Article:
EQ Frequency breakdown (1/2)

<= 30Hz Virtually undete­ctable, you can safely cut these freque­ncies
40-60Hz Sub bass Freque­ncies. "­Fee­l" only
60-200Hz Add for tom "­boo­m". Cut to decrease bass "­boo­m"
80Hz Boost for the kick drum lower end to cut through the mix. Notch most other instru­ments here. Rolling off the electric guitar here is advisable
80‐200Hz Boost bass instru­ments for presence. Boost will add warmth and fullness to guitars, vocals and horns
100Hz-4kHz Scoopi­ng/­not­ching instru­ments here will provide room in the mix
<=120Hz Add for warmth. Too much will sound muddy
120-125Hz Top of the range for most subwoo­fers. Also the low end of music such as kick drums and bass guitar. Bottom end of acoustic guitar and piano. Add for warmth
120-600Hz Boost for strong vocal presence. Causes problems with vocal resonance and fatiguing
200Hz Slight boost for depth. Cut to reduce muddiness. This is a good area to get the "­gon­g" out of cymbals.
240Hz Boost to fatten the snare. Boost acoustic guitars slightly to add fullness. Scoop vocal here if muddy. Notch filter here can add thump to a kick drum
350-400Hz Cut to remove the "­car­dbo­ard­" sound of drums - Notch the bass guitar a little bit to reduce presence
0.6-3kHz Provides presence, but are hard in nature. Good for rock.
800Hz Boost the bass guitar for punch. Cut the electric guitar to remove the "­che­ap" sound
2-4kHz In this area you can emphasize the "­sma­ck" of the kick's beater
2.5kHz Good for adding to a dirty guitar for some real sizzle. Boost this area for bass guitar if using the pop/slap style
2.5-5kHz Boost for clarity with an acoustic guitar and piano
 

EQ Frequency breakdown (2/2)

3-7kHz This is the area where vocal sibilance resides. Boost slightly to add sense of "­vol­ume­" It also adds a harshness that is partic­ularly fatiguing. Add warmth without loss of clarity by attenu­ating this region a bit
4kHz Boost vocal here for presence
4-9kHz Bright­ness, presence, defini­tion, sibilance, high frequency distortion
4.5kHz Extremely tiring to the ears, add a slight notch here
5kHz Add a crisp, sharp "­cra­ck" to the snare. Also a good place to add some attack to the toms. Cut on background parts to make them sink in to the back a bit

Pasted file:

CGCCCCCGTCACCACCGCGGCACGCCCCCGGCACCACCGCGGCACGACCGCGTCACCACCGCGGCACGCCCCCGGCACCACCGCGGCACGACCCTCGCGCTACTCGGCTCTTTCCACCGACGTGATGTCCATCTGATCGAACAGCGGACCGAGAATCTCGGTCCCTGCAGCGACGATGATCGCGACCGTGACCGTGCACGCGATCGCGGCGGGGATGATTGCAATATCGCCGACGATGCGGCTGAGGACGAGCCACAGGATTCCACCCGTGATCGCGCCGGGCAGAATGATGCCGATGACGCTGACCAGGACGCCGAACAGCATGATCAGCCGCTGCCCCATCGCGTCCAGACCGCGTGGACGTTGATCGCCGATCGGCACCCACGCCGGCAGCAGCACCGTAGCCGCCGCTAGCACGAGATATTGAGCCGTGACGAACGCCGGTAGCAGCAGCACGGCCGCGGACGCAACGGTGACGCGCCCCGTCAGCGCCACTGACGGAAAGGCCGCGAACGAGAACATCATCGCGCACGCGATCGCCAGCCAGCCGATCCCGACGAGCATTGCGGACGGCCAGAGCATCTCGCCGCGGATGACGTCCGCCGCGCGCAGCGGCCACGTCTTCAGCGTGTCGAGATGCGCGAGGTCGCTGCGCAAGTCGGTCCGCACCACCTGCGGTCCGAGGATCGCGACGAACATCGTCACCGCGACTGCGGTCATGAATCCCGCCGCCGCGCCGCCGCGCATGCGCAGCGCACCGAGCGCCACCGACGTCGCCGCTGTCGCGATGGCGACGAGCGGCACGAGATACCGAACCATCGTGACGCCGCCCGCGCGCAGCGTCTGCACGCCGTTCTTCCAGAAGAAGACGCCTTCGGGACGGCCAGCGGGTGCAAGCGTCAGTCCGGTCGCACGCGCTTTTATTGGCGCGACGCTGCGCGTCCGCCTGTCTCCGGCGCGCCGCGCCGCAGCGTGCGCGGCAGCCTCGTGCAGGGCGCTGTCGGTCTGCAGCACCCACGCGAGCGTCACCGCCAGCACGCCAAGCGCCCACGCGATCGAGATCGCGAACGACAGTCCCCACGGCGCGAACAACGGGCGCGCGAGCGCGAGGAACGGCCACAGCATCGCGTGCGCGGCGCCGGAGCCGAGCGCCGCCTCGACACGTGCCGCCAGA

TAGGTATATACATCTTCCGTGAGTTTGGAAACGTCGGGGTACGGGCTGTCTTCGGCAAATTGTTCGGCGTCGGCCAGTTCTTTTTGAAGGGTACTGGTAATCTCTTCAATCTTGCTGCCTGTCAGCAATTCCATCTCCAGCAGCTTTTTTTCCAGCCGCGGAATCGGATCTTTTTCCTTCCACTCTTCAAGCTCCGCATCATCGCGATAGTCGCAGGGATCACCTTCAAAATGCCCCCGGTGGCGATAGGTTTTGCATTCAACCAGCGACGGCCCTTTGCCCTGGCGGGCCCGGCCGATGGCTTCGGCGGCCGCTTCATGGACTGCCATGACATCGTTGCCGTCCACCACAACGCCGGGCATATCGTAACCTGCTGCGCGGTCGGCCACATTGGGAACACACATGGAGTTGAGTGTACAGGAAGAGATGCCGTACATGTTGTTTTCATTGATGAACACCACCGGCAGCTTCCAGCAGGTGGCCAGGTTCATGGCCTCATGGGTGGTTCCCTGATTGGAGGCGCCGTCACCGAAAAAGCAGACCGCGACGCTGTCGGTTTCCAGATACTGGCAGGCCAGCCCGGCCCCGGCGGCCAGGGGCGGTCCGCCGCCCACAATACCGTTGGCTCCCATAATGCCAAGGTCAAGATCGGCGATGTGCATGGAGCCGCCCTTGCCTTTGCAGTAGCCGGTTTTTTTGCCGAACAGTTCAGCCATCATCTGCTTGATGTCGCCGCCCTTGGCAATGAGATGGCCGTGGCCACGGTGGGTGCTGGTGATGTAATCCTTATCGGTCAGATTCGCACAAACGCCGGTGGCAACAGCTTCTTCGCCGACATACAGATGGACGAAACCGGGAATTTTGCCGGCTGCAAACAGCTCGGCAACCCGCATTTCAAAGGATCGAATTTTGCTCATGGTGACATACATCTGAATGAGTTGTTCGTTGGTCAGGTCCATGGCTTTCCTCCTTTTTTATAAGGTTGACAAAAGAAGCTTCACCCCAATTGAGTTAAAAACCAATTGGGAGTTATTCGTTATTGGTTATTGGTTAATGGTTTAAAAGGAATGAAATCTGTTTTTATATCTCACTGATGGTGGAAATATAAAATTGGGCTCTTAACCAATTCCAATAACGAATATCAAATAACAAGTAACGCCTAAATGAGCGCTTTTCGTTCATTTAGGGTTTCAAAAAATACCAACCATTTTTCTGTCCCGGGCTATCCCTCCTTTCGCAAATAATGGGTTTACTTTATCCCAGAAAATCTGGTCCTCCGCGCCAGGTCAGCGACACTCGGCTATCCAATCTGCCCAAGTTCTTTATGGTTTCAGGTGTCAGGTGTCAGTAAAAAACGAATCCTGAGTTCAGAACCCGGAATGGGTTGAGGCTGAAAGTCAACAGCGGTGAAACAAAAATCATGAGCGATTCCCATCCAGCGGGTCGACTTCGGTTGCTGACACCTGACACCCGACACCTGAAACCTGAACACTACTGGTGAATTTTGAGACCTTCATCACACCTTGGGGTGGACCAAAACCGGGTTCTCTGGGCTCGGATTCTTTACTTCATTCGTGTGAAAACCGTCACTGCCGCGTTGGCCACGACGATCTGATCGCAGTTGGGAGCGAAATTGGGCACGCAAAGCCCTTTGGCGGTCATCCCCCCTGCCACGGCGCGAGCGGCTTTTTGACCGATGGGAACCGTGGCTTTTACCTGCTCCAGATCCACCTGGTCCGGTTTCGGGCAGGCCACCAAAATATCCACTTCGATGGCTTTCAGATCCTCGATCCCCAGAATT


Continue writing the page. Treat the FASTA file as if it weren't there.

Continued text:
>=7kHz Add for the sense of quality and accuracy for cymbals. Too much output will come off as lacking defini­tion. Cut vocals to decrease sibilance
8-12kHz Cut or Boost to adjust brightness for cymbals and acoustic guitar
9-15kHz Adding will give sparkle, shimmer, bring out details. Cutting will smooth out harshness and darken the mix
10kHz Boost to add "­air­" and clarity to acoustic instru­ments

http:/­/ww­w.s­oun­dga­dge­t.net

EQ Instrument breakdown

Vocals presence (5 kHz), sibilance (7.5 ‐ 10 kHz), boom (200 ‐ 240 kHz), fullness (120 Hz)
Electric Guitar fullness (240 Hz), bite (2.5 kHz), air / sizzle (8 kHz)
Bass Guitar bottom (60 ‐ 80 Hz), attack (700 ‐ 1000 Hz), string noise (2.5 kHz)
Snare Drum fatness (240 Hz), crispness (5 kHz)
Kick Drum bottom (60 ‐ 80 Hz), slap (4 kHz)
Hi Hat & Cymbals sizzle (7.5 ‐ 10 kHz), clank (200 Hz)
Toms attack (5 kHz), fullness (120 ‐ 240 Hz)
Acoustic Guitar harshness / bite (2 kHz), boom (120 ‐ 200 Hz), cut (7 ‐ 10 kHz)
 

EQ Helpful suggestions

Embrace the idea of “notch­ing”, when in doubt, cut instead of boosting.
Allow instru­ments to have their own “space” in the frequency spectrum; don’t make them fight for it.
Understand that instru­ments of the same type can and will sound different, EQ accord­ingly.
EQing WILL NOT save your mix; you can't EQ out bad sound.
Cut freque­ncies below 90Hz for vocals, they add little to the mix except mud
Listen to 15 minutes of well mixed audio before any mixing session
Limit Stereo Width to 30% except special effects
Don't forget the noise gate
The old RIAA AES mechanical rule for vinyl was to cut at 47Hz and 12k, and some great recordings were made this way. Human perception at extreme highs and lows is not all that accurate or sensitive, and a little goes a long way

EQ Glossary

Attenu­ation the reduction of a signal level
Band range of freque­ncies
Boost selected frequency levels are amplified
Cut selected frequency are attenuated
Presence increasing causes the sounds of voices and such instru­ments seem more "­pre­sen­t"
Q describes the shape of the EQ curve (higher Q = narrower range, lower Q = wider range)
Sibilance refers to the hissing "­s","s­h","z­", or "­zh", sound of the human voice
Warmth sound where the bass and low mid freque­ncies have depth and where the high freque­ncies are smooth sounding opposed to aggressive or fatiguing

Thanks to Tikmerd
http:/­/ww­w.h­ome­rec­ord­ing.be­/fo­rum­/t1­166­4.htm
As well as dB Masters @
http:/­/ww­w.h­ome­rec­ord­ing­con­nec­tio­n.c­om/­new­s.php
?actio­n=v­iew­_st­ory­&i­d=390
and
http:/­/ww­w.s­oun­dga­dge­t.com

 

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Comments

DaveChild DaveChild, 10:02 28 Nov 11

Very cool, Fred! I knew nothing about equalisers and after reading this I feel like I've learned something!

Pete Pete, 12:24 12 Jan 12

Invaluable chart, thanks for posting it!

david david, 14:13 13 Jan 12

This is really cool. I do a lot of recording, and this gives me some great ideas on how to improve the sound!

JLR0309 JLR0309, 12:20 31 Dec 12

I'll be using this for my guitar, cheers. :)

Joel Joel, 17:45 17 Feb 14

Very good but one thing, of course you can EQ out bad sound!

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